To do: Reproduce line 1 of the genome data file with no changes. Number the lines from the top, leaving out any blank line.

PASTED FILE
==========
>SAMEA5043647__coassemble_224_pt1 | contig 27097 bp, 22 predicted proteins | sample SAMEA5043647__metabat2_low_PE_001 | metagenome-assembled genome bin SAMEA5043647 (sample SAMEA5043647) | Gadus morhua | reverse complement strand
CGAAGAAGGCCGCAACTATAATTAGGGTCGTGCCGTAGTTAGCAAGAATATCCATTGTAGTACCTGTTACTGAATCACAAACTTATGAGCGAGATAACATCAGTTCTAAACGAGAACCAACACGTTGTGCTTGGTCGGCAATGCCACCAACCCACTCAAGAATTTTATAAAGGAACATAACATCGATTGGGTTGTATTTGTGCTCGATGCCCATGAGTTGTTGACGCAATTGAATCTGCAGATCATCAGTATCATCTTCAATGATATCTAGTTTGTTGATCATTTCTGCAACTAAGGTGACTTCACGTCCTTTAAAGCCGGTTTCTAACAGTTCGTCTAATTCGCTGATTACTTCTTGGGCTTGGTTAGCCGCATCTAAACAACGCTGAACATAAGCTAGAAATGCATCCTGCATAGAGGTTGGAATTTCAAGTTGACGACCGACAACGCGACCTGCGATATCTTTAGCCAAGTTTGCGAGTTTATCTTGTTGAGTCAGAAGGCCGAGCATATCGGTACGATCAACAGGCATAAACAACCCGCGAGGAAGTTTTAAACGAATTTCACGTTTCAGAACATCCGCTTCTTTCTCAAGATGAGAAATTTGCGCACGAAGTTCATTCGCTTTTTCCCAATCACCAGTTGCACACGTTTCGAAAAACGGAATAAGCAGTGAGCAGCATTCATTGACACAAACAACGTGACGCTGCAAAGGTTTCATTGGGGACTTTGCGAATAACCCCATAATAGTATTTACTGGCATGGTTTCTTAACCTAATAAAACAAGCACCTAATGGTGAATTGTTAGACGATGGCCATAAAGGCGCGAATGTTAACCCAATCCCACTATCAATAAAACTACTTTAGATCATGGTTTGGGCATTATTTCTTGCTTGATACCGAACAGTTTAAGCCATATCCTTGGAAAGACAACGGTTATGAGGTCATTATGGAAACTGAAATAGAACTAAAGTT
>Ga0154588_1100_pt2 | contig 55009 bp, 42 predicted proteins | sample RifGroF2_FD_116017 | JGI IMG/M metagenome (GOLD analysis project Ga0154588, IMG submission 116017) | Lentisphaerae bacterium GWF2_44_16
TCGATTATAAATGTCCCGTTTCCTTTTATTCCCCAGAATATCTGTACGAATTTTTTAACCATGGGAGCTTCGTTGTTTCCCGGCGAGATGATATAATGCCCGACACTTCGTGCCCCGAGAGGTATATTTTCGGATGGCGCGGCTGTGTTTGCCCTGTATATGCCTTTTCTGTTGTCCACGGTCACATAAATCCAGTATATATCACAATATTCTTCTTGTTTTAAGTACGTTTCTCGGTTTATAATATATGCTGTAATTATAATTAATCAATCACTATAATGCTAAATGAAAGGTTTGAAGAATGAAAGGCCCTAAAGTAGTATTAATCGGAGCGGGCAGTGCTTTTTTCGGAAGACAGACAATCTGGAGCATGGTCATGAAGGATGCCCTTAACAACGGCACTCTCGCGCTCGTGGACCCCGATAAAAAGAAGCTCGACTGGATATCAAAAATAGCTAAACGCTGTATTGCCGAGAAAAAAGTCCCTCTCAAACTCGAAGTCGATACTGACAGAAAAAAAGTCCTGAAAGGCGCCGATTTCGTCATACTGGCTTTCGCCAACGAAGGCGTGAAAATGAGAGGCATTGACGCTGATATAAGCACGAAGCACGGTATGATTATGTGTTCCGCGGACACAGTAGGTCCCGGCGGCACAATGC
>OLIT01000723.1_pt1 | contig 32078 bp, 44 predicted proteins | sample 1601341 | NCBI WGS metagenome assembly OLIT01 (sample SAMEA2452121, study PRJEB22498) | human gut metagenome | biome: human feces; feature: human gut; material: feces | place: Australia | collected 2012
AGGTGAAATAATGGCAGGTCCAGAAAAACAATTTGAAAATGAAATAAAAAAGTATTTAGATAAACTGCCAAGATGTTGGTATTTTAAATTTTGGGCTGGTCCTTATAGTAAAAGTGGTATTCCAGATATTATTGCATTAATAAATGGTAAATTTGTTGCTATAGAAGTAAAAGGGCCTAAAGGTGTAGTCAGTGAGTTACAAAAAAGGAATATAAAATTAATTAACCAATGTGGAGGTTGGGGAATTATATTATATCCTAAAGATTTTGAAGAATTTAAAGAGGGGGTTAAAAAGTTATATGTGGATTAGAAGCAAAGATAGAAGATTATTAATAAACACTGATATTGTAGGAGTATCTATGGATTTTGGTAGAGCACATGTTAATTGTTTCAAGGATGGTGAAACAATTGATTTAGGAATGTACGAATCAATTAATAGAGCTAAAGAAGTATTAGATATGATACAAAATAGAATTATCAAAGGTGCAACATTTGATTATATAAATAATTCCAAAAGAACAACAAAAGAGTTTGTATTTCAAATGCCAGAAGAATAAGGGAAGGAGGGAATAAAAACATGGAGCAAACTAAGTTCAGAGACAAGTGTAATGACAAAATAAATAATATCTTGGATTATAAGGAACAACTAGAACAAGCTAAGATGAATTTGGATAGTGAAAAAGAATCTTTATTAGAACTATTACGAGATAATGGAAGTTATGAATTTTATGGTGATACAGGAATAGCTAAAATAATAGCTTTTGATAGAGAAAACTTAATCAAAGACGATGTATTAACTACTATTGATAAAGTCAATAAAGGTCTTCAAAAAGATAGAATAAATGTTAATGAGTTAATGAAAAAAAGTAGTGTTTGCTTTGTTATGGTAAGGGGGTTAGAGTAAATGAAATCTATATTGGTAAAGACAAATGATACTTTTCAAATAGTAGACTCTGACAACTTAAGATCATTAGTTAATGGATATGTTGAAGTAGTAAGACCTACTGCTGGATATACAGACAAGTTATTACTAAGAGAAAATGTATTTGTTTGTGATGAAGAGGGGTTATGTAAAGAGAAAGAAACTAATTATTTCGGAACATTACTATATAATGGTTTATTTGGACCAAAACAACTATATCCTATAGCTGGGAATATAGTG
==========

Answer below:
>SAMEA5043647__coassemble_224_pt1 | contig 27097 bp, 22 predicted proteins | sample SAMEA5043647__metabat2_low_PE_001 | metagenome-assembled genome bin SAMEA5043647 (sample SAMEA5043647) | Gadus morhua | reverse complement strand